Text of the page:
The Gembu Health Outreach was initiated by Dechi Health Trust Fund (DHTF) in collaboration with the Nigeria Muslim Forum (NMFUK) and other charities. The outreach was conducted in Kakara and Gembu in Sardauna Local Government Area of Taraba State, Nigeria. The areas are among the remotest parts of Nigeria on the border with Cameroon. Trip to the area involves flying to Abuja, catching a domestic flight to the regional capital Jalingo and then an 8-hour road trip to arrive at a highland area (altitude of above 2 km above sea level) with population of about 500,000.
The specific objectives for the outreach were to: provide free consultations, provide high-quality free medicines, hepatitis/HIV screening and minor surgical treatments; deliver basic health tips on various health conditions including pregnancy; create awareness for the Dechi Health Centre and the contributory community health scheme; train local midwives and other health workers on birth and current thinking about birth techniques and to support the setup of the Dechi Health Centre.
The travel party from the UK comprises Dr Phoebe Pallotti (Associate Professor of Midwifery Nottingham University), Dr Mukhtar Ahmad (Consultant General and Colorectal Surgeon, Poole NHS Hospital) and Dr Muhammad Saddiq (University Teacher in Health Systems and Management, University of Sheffield). We were joined by others locally in Gembu and across Nigeria. The trip was made possible by the generous donation of about £4000 from many supporters in Nigeria, the UK and beyond.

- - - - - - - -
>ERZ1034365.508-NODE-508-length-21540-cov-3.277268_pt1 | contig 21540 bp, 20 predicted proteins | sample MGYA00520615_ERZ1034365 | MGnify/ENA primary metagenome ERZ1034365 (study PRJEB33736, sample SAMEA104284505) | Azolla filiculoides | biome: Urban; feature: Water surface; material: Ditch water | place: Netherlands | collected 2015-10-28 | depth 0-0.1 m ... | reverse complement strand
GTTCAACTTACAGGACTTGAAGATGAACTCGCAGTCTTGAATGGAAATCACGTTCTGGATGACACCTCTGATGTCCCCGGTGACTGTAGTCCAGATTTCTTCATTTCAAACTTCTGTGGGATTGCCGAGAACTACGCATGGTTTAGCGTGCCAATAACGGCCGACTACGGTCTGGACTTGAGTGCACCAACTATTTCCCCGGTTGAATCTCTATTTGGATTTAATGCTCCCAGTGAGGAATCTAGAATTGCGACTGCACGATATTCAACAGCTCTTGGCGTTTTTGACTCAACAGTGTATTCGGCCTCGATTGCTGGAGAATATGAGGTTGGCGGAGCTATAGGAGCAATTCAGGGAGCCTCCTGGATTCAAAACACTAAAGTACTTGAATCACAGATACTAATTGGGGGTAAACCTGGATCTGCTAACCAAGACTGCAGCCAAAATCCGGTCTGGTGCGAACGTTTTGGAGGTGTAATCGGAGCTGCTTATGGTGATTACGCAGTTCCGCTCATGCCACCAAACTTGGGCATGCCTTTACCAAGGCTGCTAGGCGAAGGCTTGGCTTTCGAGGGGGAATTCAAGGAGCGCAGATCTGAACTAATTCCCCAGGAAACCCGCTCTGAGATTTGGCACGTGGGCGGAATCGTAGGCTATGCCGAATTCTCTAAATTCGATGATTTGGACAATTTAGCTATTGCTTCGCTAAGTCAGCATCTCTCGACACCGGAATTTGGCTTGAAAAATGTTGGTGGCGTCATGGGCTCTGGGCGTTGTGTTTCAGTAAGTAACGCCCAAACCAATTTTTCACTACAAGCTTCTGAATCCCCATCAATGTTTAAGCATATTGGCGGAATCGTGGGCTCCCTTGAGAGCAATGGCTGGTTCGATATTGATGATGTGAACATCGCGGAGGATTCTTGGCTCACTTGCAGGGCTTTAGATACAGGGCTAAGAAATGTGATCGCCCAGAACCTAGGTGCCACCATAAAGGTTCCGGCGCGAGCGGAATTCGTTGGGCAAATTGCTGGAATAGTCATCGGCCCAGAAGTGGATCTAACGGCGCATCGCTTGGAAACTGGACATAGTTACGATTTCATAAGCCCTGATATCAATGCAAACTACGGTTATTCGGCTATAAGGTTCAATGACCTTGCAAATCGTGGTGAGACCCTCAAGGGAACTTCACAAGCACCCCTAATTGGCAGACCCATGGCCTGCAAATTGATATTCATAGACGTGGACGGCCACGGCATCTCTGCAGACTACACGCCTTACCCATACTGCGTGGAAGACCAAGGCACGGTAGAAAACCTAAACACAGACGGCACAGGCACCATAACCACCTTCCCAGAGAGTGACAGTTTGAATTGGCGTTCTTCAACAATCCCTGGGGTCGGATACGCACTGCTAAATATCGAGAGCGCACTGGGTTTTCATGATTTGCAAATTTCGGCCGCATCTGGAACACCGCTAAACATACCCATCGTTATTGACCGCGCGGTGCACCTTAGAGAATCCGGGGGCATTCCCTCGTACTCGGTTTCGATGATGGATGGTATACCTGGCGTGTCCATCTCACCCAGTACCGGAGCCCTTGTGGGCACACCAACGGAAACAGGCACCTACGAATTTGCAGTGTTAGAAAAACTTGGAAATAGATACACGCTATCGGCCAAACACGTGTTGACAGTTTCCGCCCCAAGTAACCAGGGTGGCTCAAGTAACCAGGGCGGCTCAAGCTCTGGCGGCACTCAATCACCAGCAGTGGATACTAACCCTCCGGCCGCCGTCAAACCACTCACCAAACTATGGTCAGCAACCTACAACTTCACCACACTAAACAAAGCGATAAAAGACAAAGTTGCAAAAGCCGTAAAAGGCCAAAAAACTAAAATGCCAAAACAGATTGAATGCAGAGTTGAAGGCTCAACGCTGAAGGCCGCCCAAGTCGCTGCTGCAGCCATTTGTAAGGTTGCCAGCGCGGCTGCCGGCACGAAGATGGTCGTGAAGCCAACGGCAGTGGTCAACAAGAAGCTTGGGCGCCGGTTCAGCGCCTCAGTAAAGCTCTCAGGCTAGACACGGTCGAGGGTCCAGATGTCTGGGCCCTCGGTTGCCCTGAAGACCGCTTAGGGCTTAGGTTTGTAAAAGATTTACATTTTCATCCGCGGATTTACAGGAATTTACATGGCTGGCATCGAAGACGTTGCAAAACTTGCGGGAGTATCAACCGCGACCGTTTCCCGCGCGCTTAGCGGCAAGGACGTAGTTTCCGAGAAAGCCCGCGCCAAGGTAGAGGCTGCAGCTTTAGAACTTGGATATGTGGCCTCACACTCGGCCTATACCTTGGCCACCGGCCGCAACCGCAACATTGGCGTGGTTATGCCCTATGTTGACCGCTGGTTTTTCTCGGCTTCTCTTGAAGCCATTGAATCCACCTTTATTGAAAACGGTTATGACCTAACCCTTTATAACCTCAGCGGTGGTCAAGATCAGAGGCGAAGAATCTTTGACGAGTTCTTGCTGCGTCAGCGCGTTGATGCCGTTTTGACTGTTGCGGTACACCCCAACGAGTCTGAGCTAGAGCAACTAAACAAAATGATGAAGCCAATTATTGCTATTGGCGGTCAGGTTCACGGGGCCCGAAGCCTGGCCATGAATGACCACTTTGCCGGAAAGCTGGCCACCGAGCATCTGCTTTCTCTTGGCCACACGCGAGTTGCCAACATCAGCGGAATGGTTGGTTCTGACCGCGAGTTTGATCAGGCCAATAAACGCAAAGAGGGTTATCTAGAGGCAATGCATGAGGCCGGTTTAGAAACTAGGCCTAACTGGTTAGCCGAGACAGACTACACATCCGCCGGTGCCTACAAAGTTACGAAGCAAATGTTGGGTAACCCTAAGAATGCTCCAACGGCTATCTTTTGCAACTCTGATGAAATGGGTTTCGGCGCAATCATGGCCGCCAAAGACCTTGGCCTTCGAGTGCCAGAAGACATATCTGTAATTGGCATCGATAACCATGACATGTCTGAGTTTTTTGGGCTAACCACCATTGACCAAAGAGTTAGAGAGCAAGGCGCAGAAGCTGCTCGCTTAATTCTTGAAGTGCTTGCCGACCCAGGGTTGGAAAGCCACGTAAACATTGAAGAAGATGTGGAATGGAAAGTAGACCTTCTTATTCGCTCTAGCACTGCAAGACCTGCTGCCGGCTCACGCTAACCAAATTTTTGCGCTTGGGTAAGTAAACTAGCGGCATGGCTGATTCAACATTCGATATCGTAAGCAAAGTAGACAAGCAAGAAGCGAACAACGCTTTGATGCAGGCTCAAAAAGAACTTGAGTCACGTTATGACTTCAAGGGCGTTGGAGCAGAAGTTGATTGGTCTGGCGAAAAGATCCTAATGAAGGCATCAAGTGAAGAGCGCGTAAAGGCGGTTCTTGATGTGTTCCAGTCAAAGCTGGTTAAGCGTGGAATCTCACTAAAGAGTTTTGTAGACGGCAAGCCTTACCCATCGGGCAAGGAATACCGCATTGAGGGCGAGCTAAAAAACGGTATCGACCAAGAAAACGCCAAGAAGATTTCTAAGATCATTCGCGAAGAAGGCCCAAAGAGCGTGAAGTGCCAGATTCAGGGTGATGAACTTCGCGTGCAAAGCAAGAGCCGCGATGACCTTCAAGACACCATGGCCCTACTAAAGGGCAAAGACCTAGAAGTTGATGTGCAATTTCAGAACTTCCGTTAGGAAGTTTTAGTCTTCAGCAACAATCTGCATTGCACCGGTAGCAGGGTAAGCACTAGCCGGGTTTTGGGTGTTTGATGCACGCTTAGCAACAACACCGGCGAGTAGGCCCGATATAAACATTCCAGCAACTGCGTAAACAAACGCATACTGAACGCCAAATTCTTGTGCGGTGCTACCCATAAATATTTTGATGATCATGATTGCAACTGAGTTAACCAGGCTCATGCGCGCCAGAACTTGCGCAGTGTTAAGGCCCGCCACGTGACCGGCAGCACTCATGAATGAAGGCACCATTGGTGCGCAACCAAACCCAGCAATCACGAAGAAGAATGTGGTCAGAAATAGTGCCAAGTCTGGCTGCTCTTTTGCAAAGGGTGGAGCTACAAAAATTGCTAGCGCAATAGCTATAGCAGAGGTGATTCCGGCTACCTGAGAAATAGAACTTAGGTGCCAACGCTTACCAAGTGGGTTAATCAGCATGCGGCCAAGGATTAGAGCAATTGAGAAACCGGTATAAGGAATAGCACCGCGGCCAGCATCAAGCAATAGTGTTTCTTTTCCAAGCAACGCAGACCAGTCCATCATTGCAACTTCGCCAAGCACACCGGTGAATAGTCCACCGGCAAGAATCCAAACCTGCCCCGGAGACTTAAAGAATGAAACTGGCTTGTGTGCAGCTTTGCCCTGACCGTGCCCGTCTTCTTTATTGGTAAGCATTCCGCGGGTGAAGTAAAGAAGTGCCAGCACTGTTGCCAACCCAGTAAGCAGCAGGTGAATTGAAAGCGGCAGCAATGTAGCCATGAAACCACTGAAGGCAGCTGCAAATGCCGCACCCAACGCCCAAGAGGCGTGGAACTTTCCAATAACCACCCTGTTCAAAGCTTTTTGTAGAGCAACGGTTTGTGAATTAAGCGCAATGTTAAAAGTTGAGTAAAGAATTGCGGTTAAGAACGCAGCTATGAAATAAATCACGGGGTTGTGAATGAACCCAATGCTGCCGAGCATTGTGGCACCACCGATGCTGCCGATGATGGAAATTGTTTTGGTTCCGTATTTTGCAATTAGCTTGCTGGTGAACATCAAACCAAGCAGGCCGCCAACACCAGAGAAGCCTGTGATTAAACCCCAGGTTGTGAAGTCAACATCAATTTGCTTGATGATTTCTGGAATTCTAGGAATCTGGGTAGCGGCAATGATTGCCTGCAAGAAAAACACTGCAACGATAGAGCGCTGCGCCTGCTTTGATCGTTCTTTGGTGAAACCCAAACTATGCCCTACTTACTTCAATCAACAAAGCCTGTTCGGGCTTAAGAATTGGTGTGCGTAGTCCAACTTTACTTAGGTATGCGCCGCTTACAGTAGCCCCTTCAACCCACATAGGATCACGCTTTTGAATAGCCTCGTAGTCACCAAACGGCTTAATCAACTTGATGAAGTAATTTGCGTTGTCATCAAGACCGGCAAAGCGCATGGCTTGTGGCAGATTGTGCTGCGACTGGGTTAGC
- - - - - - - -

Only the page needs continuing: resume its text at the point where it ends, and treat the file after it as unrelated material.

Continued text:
Some of the accomplishments during the trip are: Free clinical consultations for over 400 patients between Kakara and Gembu and were given high-quality free medicines. Some participants received hepatitis and HIV counselling, screening tests and referred appropriately. Before the start of the consultations, participants were given talks on basic health tips on various health conditions including pregnancy. After the health education sessions, the concepts and processes of the contributory community-based health scheme were explained to the participants. They were also made aware of the Dechi Health Centre. Moreover, Dr Phoebe Pallotti conducted training for local midwives and other health workers recruited for the Dechi Health Centre on birth and current thinking about birth techniques; including care of the new-born; shoulder dystocia; breech birth and some emergencies life-saving obstetric manoeuvres.
There was also 1 minor surgical operation, the story behind it was captured by Dr Mukhtar Ahmad in his blog “As we were about to leave, one of the villagers drew our attention to a woman sitting quietly in a corner, gritting her teeth in pain, flies swarming around her right foot. She had stepped on a nail while weeding the family farm weeks ago. Too poor to afford help, she carried on - her foot now had a serious infection affecting the muscles and bones. Without urgent treatment she was likely to get blood poisoning and die leaving the child she was breastfeeding. We were so glad there was a nearby missionary hospital that allowed us to use their facilities for a fee - we managed to clean the wound of organic material including cow dung (a local remedy for all superficial infections) and remove the necrotic tissues. I hope she recovers well”.
More from Dr Phoebe’s Blog; HERE
- Dr Muhammad Saddiq
(University of Sheffield, UK)